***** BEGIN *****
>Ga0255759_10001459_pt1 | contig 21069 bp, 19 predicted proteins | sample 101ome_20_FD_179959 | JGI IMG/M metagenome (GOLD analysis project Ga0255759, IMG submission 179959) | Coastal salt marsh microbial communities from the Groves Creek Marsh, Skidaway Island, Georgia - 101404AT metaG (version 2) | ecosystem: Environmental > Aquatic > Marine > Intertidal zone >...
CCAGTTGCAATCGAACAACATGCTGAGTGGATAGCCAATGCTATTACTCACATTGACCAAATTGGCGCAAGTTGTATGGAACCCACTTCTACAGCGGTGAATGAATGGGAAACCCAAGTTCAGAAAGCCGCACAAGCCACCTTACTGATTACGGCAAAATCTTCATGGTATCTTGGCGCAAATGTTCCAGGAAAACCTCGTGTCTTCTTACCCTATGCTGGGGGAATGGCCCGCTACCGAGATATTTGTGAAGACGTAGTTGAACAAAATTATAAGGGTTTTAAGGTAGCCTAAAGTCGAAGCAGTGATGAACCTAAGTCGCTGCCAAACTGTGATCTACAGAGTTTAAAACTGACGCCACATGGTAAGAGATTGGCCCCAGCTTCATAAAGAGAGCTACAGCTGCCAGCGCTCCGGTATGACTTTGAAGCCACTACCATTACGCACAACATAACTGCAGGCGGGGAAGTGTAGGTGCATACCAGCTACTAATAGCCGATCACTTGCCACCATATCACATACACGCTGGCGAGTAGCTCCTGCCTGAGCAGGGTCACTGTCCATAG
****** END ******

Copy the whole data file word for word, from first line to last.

>Ga0255759_10001459_pt1 | contig 21069 bp, 19 predicted proteins | sample 101ome_20_FD_179959 | JGI IMG/M metagenome (GOLD analysis project Ga0255759, IMG submission 179959) | Coastal salt marsh microbial communities from the Groves Creek Marsh, Skidaway Island, Georgia - 101404AT metaG (version 2) | ecosystem: Environmental > Aquatic > Marine > Intertidal zone >...
CCAGTTGCAATCGAACAACATGCTGAGTGGATAGCCAATGCTATTACTCACATTGACCAAATTGGCGCAAGTTGTATGGAACCCACTTCTACAGCGGTGAATGAATGGGAAACCCAAGTTCAGAAAGCCGCACAAGCCACCTTACTGATTACGGCAAAATCTTCATGGTATCTTGGCGCAAATGTTCCAGGAAAACCTCGTGTCTTCTTACCCTATGCTGGGGGAATGGCCCGCTACCGAGATATTTGTGAAGACGTAGTTGAACAAAATTATAAGGGTTTTAAGGTAGCCTAAAGTCGAAGCAGTGATGAACCTAAGTCGCTGCCAAACTGTGATCTACAGAGTTTAAAACTGACGCCACATGGTAAGAGATTGGCCCCAGCTTCATAAAGAGAGCTACAGCTGCCAGCGCTCCGGTATGACTTTGAAGCCACTACCATTACGCACAACATAACTGCAGGCGGGGAAGTGTAGGTGCATACCAGCTACTAATAGCCGATCACTTGCCACCATATCACATACACGCTGGCGAGTAGCTCCTGCCTGAGCAGGGTCACTGTCCATAG